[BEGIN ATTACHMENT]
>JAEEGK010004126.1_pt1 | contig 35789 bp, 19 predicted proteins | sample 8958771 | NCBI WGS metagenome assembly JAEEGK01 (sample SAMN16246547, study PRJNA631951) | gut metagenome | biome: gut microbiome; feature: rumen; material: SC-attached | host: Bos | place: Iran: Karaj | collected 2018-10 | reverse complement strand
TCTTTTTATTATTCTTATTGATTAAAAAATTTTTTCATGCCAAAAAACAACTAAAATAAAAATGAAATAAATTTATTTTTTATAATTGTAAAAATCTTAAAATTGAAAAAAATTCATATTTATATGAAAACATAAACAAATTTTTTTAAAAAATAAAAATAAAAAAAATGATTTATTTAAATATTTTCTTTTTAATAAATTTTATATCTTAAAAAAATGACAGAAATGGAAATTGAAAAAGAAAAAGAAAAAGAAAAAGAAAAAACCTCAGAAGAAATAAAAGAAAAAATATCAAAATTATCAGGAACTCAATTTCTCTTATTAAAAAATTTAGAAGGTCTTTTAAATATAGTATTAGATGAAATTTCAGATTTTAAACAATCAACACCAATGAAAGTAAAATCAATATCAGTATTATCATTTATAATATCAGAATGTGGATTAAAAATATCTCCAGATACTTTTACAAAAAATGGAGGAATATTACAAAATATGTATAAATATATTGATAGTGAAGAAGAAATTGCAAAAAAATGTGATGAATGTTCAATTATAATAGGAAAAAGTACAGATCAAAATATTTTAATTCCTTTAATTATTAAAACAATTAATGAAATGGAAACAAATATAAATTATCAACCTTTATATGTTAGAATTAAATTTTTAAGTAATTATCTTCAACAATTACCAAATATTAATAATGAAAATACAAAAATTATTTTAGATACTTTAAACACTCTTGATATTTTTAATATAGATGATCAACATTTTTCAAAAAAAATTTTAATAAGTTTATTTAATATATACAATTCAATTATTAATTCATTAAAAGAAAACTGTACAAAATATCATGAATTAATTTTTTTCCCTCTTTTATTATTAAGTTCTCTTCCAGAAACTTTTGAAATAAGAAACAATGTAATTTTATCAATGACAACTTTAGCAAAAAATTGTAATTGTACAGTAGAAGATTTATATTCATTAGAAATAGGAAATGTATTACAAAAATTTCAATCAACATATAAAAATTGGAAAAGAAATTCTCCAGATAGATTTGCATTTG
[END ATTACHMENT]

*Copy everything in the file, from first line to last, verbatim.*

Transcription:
>JAEEGK010004126.1_pt1 | contig 35789 bp, 19 predicted proteins | sample 8958771 | NCBI WGS metagenome assembly JAEEGK01 (sample SAMN16246547, study PRJNA631951) | gut metagenome | biome: gut microbiome; feature: rumen; material: SC-attached | host: Bos | place: Iran: Karaj | collected 2018-10 | reverse complement strand
TCTTTTTATTATTCTTATTGATTAAAAAATTTTTTCATGCCAAAAAACAACTAAAATAAAAATGAAATAAATTTATTTTTTATAATTGTAAAAATCTTAAAATTGAAAAAAATTCATATTTATATGAAAACATAAACAAATTTTTTTAAAAAATAAAAATAAAAAAAATGATTTATTTAAATATTTTCTTTTTAATAAATTTTATATCTTAAAAAAATGACAGAAATGGAAATTGAAAAAGAAAAAGAAAAAGAAAAAGAAAAAACCTCAGAAGAAATAAAAGAAAAAATATCAAAATTATCAGGAACTCAATTTCTCTTATTAAAAAATTTAGAAGGTCTTTTAAATATAGTATTAGATGAAATTTCAGATTTTAAACAATCAACACCAATGAAAGTAAAATCAATATCAGTATTATCATTTATAATATCAGAATGTGGATTAAAAATATCTCCAGATACTTTTACAAAAAATGGAGGAATATTACAAAATATGTATAAATATATTGATAGTGAAGAAGAAATTGCAAAAAAATGTGATGAATGTTCAATTATAATAGGAAAAAGTACAGATCAAAATATTTTAATTCCTTTAATTATTAAAACAATTAATGAAATGGAAACAAATATAAATTATCAACCTTTATATGTTAGAATTAAATTTTTAAGTAATTATCTTCAACAATTACCAAATATTAATAATGAAAATACAAAAATTATTTTAGATACTTTAAACACTCTTGATATTTTTAATATAGATGATCAACATTTTTCAAAAAAAATTTTAATAAGTTTATTTAATATATACAATTCAATTATTAATTCATTAAAAGAAAACTGTACAAAATATCATGAATTAATTTTTTTCCCTCTTTTATTATTAAGTTCTCTTCCAGAAACTTTTGAAATAAGAAACAATGTAATTTTATCAATGACAACTTTAGCAAAAAATTGTAATTGTACAGTAGAAGATTTATATTCATTAGAAATAGGAAATGTATTACAAAAATTTCAATCAACATATAAAAATTGGAAAAGAAATTCTCCAGATAGATTTGCATTTG